By Vatican News
As restrictions due to Covid-19 begin to ease many countries are making their first tentative steps into the next phase of the pandemic. Churches that have been closed for physical worship are opening their doors to the faithful who are asked to observe a series of precautionary measures.
In the Holy Land, Tuesday 26 May is the turn of the Basilica of the Nativity in Bethlehem where 50 people will be allowed inside at a time.
This comes on the heels of the official reopening of the Basilica of the Holy Sepulchre on Sunday, as announced by the Custos of the Holy Land, Father Francis Patton, OFM, and the Greek Orthodox and Armenian Patriarchs of Jerusalem, Theophilus III and Nourhan Manougian.
A statement signed by the heads of the Basilica’s three custodians said that “for security reasons and to avoid the risk of a new spread of the Covid-19 infection, the number will initially be limited to 50 people and the Basilica will be accessible only to those who have no fever or symptoms of infection and wear appropriate facial protection.” It will also be necessary to respect the minimum safety distance of 2 metres and "avoid any act of devotion that may involve physical contact such as touching and kissing the stones, icons, vestments and staff of the Basilica".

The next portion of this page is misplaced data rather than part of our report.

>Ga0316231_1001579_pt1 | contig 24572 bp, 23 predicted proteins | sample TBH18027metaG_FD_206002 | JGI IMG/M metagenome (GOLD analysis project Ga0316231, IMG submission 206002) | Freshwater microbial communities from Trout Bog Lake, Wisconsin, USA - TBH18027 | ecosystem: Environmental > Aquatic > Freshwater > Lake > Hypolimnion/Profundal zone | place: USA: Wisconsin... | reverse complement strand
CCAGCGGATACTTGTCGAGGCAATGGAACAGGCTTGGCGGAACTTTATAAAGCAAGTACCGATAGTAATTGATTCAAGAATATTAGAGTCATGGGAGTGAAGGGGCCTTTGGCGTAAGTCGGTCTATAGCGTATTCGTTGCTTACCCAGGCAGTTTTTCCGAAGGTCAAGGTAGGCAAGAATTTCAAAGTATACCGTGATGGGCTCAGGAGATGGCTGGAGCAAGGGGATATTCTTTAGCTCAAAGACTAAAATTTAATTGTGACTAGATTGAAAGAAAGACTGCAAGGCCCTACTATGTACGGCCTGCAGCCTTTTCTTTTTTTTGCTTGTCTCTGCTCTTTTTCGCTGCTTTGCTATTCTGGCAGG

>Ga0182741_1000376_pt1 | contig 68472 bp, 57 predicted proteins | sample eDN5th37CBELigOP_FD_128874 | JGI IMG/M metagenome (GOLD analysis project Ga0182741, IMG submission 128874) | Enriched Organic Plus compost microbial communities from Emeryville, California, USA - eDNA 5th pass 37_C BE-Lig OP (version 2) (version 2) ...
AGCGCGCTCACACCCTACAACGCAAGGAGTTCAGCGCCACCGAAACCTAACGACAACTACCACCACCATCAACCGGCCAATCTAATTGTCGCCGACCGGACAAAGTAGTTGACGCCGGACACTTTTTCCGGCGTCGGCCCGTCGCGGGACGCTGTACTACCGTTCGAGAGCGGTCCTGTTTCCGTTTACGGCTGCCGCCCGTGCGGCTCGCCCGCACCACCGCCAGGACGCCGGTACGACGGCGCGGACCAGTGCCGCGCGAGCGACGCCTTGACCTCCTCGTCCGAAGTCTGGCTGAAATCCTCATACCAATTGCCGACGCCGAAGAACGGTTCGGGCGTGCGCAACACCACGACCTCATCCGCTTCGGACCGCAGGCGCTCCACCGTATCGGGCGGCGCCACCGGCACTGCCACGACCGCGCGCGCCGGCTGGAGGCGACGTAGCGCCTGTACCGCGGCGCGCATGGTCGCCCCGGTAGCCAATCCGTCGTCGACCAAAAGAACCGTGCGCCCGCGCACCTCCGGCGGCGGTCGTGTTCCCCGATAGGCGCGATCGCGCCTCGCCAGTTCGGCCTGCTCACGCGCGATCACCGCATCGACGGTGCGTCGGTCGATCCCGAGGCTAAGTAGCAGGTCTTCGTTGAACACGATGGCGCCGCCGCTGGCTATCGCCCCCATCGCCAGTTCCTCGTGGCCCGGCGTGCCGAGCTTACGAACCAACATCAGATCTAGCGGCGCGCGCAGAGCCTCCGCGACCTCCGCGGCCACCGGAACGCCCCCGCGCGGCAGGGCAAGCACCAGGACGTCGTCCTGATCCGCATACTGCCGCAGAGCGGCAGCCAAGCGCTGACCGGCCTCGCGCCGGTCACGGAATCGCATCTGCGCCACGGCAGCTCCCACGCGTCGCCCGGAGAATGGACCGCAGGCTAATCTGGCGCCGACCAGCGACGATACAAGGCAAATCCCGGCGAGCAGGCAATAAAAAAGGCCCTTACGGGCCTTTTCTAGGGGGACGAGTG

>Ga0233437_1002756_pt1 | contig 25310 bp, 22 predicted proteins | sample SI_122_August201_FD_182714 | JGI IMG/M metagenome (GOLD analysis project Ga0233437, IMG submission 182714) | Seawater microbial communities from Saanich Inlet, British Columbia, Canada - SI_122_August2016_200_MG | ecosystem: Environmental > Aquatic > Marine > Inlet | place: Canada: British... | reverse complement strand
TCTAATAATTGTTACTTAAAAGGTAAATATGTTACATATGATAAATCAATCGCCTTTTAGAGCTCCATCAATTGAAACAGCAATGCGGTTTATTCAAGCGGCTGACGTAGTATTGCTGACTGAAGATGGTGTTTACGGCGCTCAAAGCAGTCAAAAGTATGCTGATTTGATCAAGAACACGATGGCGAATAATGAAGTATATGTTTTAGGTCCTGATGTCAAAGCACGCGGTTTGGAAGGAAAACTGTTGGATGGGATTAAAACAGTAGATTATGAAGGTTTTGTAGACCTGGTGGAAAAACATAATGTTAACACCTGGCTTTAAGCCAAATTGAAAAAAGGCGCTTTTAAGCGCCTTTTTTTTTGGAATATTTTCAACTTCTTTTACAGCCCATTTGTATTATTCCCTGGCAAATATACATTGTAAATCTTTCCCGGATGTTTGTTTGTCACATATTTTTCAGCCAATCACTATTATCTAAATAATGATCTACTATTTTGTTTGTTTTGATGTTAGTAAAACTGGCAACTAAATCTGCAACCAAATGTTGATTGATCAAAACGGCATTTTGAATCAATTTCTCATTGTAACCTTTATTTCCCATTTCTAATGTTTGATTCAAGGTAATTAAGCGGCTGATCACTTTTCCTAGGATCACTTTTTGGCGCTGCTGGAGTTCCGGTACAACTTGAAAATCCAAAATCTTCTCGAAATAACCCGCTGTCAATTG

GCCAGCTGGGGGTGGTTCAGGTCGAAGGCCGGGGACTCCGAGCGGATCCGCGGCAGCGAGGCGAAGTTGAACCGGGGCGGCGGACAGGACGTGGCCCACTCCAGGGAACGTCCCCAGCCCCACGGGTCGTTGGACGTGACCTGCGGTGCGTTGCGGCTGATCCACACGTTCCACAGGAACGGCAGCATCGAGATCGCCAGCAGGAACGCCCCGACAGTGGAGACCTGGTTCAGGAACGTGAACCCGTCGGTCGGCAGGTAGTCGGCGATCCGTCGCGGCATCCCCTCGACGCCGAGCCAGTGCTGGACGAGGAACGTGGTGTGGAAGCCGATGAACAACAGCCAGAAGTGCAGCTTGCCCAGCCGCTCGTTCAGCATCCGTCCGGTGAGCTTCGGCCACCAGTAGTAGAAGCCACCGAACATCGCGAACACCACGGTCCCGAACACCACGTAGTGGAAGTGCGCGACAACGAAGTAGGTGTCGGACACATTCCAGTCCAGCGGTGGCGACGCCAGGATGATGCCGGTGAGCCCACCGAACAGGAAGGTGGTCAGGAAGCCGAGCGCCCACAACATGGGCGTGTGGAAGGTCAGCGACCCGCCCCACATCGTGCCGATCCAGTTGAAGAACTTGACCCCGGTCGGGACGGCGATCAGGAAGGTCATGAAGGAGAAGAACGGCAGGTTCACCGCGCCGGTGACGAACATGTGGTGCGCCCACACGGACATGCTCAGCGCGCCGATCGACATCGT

The closure of the Basilica of the Nativity, along with that of all churches and mosques in the Holy Land, was ordered last March 5 by the Palestinian Ministry of Health.
A time of healing
In an interview with Vatican News, Fr Patton described this gradual reopening as a sort of a convalescence after a period of silence.
Fr Patton pointed out that throughout the lockdown the Basilicas have continued to be a place of prayer and worship. He highighted how the extraordinary circumstances have fuelled a strong ecclesial bond and an even more powerful feeling of ecumenism between the Greek, the Latin and the Armenian communities who together, “representing the east and the west, really joined their voices to invoke the Lord for the end of the pandemic.”
Regarding Pope Francis’ exhortation to continue to be prudent and safeguard each other’s health, Fr Patton said he embraces that message wholeheartedly.
He also reflected on the fact that “it shouldn't take a pandemic to make us attentive towards the most vulnerable people“ in our societies.
“From now on, what we are trying to do is to ensure prudent and necessary measures. But then we have to look forward to going back to normality,” he said.
As we await effective therapies for the virus, he concluded, it is important to move beyond the fear of contagion “because that would mean no longer living authentic human relationships.”
“We risk becoming people, who, out of fear, do not sleep at night, no longer shake hands with the other, no longer kiss their children. And that would mean entering a phase of ‘anaesthetic anthropology’ and it would be a terrible result. So prudence yes, respect yes, excessive fear no, anxiety no, and certainly not thinking that we should continue in this way forever.”